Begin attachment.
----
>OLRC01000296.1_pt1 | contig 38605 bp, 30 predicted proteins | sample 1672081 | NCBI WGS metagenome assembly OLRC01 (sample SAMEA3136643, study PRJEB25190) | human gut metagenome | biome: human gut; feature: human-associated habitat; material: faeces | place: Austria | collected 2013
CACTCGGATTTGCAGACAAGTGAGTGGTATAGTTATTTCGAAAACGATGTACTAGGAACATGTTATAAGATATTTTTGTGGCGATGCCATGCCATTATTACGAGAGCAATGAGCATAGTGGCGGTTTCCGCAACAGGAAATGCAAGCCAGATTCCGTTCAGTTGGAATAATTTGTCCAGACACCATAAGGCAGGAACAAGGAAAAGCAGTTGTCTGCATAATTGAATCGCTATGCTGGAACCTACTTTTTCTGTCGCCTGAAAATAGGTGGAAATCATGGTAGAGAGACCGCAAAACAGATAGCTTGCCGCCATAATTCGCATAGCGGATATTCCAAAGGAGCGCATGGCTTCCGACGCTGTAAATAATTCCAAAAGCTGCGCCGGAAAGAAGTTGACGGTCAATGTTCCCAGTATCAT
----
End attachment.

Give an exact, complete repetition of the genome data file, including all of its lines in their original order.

>OLRC01000296.1_pt1 | contig 38605 bp, 30 predicted proteins | sample 1672081 | NCBI WGS metagenome assembly OLRC01 (sample SAMEA3136643, study PRJEB25190) | human gut metagenome | biome: human gut; feature: human-associated habitat; material: faeces | place: Austria | collected 2013
CACTCGGATTTGCAGACAAGTGAGTGGTATAGTTATTTCGAAAACGATGTACTAGGAACATGTTATAAGATATTTTTGTGGCGATGCCATGCCATTATTACGAGAGCAATGAGCATAGTGGCGGTTTCCGCAACAGGAAATGCAAGCCAGATTCCGTTCAGTTGGAATAATTTGTCCAGACACCATAAGGCAGGAACAAGGAAAAGCAGTTGTCTGCATAATTGAATCGCTATGCTGGAACCTACTTTTTCTGTCGCCTGAAAATAGGTGGAAATCATGGTAGAGAGACCGCAAAACAGATAGCTTGCCGCCATAATTCGCATAGCGGATATTCCAAAGGAGCGCATGGCTTCCGACGCTGTAAATAATTCCAAAAGCTGCGCCGGAAAGAAGTTGACGGTCAATGTTCCCAGTATCAT